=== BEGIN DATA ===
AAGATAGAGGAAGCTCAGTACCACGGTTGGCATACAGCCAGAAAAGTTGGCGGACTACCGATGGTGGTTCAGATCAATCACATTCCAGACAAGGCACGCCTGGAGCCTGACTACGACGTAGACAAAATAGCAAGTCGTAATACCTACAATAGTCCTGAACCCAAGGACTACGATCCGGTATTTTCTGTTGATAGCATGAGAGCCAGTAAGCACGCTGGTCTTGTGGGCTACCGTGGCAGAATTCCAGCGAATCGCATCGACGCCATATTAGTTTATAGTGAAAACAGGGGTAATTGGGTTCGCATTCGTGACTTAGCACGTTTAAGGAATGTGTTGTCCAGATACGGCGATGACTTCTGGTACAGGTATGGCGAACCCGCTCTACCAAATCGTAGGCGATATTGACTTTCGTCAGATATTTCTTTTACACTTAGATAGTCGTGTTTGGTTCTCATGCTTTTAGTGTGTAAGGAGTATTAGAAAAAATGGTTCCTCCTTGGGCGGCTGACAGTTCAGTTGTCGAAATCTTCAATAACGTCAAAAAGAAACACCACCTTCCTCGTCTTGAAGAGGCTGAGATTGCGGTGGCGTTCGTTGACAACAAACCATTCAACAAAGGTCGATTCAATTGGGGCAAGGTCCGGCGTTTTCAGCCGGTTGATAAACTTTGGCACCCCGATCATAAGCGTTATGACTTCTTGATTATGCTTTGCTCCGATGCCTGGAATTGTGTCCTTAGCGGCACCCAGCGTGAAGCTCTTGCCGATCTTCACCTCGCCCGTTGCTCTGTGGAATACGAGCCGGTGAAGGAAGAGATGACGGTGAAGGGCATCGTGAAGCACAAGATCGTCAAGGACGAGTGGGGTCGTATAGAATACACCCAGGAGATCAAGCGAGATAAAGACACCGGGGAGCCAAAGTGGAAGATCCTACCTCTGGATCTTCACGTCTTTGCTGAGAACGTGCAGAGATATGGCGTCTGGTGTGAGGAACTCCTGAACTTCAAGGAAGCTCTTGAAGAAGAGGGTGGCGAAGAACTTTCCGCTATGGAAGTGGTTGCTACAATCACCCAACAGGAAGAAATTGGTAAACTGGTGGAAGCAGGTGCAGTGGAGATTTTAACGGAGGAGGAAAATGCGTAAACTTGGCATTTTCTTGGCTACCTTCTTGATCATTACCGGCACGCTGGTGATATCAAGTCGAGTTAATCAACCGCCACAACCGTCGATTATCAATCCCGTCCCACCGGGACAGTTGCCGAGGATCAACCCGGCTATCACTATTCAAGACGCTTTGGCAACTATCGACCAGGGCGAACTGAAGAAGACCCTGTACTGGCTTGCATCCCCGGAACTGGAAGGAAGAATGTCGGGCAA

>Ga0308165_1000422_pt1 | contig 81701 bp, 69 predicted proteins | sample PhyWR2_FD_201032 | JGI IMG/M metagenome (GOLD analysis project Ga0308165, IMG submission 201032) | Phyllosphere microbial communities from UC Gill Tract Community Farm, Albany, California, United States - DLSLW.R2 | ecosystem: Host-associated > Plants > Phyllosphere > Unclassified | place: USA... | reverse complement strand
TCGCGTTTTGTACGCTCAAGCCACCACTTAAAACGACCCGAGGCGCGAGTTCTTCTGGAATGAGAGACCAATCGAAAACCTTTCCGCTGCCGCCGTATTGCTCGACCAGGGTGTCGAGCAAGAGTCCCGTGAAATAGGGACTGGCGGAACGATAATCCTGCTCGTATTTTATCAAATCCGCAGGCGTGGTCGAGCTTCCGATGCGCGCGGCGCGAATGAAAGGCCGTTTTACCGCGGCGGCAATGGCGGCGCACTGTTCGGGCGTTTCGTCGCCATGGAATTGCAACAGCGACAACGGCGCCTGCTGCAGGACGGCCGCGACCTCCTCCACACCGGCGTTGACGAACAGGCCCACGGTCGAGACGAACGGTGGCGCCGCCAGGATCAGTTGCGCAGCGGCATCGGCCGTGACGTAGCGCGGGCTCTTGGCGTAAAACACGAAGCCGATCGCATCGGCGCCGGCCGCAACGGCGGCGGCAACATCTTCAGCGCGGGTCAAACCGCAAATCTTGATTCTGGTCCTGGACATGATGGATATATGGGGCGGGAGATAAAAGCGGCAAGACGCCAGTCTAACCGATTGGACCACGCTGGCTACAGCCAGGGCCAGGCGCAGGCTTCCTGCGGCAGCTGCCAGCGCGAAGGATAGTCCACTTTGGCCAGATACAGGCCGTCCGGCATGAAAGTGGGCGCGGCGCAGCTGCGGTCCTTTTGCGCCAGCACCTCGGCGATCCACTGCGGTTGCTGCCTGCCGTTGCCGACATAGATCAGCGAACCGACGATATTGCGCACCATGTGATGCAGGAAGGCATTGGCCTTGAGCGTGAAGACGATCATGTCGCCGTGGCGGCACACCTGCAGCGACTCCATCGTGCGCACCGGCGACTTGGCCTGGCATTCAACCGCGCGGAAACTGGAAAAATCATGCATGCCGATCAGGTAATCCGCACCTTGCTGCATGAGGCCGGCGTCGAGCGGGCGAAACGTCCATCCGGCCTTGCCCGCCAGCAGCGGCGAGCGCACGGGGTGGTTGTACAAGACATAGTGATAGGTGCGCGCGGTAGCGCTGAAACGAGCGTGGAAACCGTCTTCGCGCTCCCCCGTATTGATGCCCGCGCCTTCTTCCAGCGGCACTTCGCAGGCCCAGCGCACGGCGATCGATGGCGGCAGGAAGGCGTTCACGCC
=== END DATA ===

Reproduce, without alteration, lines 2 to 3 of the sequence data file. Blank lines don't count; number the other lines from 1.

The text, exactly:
>Ga0308165_1000422_pt1 | contig 81701 bp, 69 predicted proteins | sample PhyWR2_FD_201032 | JGI IMG/M metagenome (GOLD analysis project Ga0308165, IMG submission 201032) | Phyllosphere microbial communities from UC Gill Tract Community Farm, Albany, California, United States - DLSLW.R2 | ecosystem: Host-associated > Plants > Phyllosphere > Unclassified | place: USA... | reverse complement strand
TCGCGTTTTGTACGCTCAAGCCACCACTTAAAACGACCCGAGGCGCGAGTTCTTCTGGAATGAGAGACCAATCGAAAACCTTTCCGCTGCCGCCGTATTGCTCGACCAGGGTGTCGAGCAAGAGTCCCGTGAAATAGGGACTGGCGGAACGATAATCCTGCTCGTATTTTATCAAATCCGCAGGCGTGGTCGAGCTTCCGATGCGCGCGGCGCGAATGAAAGGCCGTTTTACCGCGGCGGCAATGGCGGCGCACTGTTCGGGCGTTTCGTCGCCATGGAATTGCAACAGCGACAACGGCGCCTGCTGCAGGACGGCCGCGACCTCCTCCACACCGGCGTTGACGAACAGGCCCACGGTCGAGACGAACGGTGGCGCCGCCAGGATCAGTTGCGCAGCGGCATCGGCCGTGACGTAGCGCGGGCTCTTGGCGTAAAACACGAAGCCGATCGCATCGGCGCCGGCCGCAACGGCGGCGGCAACATCTTCAGCGCGGGTCAAACCGCAAATCTTGATTCTGGTCCTGGACATGATGGATATATGGGGCGGGAGATAAAAGCGGCAAGACGCCAGTCTAACCGATTGGACCACGCTGGCTACAGCCAGGGCCAGGCGCAGGCTTCCTGCGGCAGCTGCCAGCGCGAAGGATAGTCCACTTTGGCCAGATACAGGCCGTCCGGCATGAAAGTGGGCGCGGCGCAGCTGCGGTCCTTTTGCGCCAGCACCTCGGCGATCCACTGCGGTTGCTGCCTGCCGTTGCCGACATAGATCAGCGAACCGACGATATTGCGCACCATGTGATGCAGGAAGGCATTGGCCTTGAGCGTGAAGACGATCATGTCGCCGTGGCGGCACACCTGCAGCGACTCCATCGTGCGCACCGGCGACTTGGCCTGGCATTCAACCGCGCGGAAACTGGAAAAATCATGCATGCCGATCAGGTAATCCGCACCTTGCTGCATGAGGCCGGCGTCGAGCGGGCGAAACGTCCATCCGGCCTTGCCCGCCAGCAGCGGCGAGCGCACGGGGTGGTTGTACAAGACATAGTGATAGGTGCGCGCGGTAGCGCTGAAACGAGCGTGGAAACCGTCTTCGCGCTCCCCCGTATTGATGCCCGCGCCTTCTTCCAGCGGCACTTCGCAGGCCCAGCGCACGGCGATCGATGGCGGCAGGAAGGCGTTCACGCC